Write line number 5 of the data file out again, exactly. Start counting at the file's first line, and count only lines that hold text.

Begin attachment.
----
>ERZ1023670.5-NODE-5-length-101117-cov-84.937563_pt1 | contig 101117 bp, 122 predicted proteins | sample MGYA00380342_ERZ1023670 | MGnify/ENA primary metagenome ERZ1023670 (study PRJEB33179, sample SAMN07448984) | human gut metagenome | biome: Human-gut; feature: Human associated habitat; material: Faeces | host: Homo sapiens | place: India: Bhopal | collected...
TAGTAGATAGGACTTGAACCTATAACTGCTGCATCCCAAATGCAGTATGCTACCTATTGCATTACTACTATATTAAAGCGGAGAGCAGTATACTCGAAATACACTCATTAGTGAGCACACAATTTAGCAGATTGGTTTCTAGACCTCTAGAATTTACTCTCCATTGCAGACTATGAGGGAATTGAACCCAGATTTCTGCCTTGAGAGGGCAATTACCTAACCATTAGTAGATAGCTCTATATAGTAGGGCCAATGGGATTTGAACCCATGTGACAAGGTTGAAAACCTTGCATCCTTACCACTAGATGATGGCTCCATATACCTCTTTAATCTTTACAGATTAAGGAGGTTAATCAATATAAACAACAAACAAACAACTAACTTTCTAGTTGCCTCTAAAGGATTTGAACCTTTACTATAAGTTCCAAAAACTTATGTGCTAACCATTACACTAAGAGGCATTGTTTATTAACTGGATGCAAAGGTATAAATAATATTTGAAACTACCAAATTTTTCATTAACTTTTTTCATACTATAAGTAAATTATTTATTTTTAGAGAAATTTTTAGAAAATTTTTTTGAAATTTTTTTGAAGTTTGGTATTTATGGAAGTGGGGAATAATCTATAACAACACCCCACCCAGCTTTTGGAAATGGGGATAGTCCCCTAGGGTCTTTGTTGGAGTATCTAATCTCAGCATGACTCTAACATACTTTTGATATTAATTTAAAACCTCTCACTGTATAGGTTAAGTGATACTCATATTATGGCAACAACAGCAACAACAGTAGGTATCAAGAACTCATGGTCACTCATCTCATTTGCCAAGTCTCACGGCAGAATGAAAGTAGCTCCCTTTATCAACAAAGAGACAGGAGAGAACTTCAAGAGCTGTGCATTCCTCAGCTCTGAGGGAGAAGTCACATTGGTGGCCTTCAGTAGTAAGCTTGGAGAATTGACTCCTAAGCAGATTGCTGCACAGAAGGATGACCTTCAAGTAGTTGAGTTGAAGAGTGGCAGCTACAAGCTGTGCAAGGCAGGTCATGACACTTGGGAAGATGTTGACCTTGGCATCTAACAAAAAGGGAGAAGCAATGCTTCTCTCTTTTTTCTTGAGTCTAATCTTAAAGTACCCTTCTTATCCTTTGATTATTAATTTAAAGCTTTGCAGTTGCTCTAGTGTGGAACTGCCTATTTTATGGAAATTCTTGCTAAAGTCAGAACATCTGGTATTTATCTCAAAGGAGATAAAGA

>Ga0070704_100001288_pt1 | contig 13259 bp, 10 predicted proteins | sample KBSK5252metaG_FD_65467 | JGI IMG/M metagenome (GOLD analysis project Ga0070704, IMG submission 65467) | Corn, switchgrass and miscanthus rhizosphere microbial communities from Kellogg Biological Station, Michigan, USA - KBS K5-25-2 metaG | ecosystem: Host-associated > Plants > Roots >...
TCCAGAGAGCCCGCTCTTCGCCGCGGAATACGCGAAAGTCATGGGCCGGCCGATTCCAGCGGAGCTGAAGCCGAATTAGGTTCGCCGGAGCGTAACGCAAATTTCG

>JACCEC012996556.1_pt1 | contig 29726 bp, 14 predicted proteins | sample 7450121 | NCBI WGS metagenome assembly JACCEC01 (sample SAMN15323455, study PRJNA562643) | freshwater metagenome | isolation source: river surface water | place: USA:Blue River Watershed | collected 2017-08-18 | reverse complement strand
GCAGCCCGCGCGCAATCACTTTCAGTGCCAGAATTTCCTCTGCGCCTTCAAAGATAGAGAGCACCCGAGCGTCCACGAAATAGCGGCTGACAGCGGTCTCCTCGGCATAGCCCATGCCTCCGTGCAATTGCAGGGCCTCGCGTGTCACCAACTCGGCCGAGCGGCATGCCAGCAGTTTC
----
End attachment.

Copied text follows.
>JACCEC012996556.1_pt1 | contig 29726 bp, 14 predicted proteins | sample 7450121 | NCBI WGS metagenome assembly JACCEC01 (sample SAMN15323455, study PRJNA562643) | freshwater metagenome | isolation source: river surface water | place: USA:Blue River Watershed | collected 2017-08-18 | reverse complement strand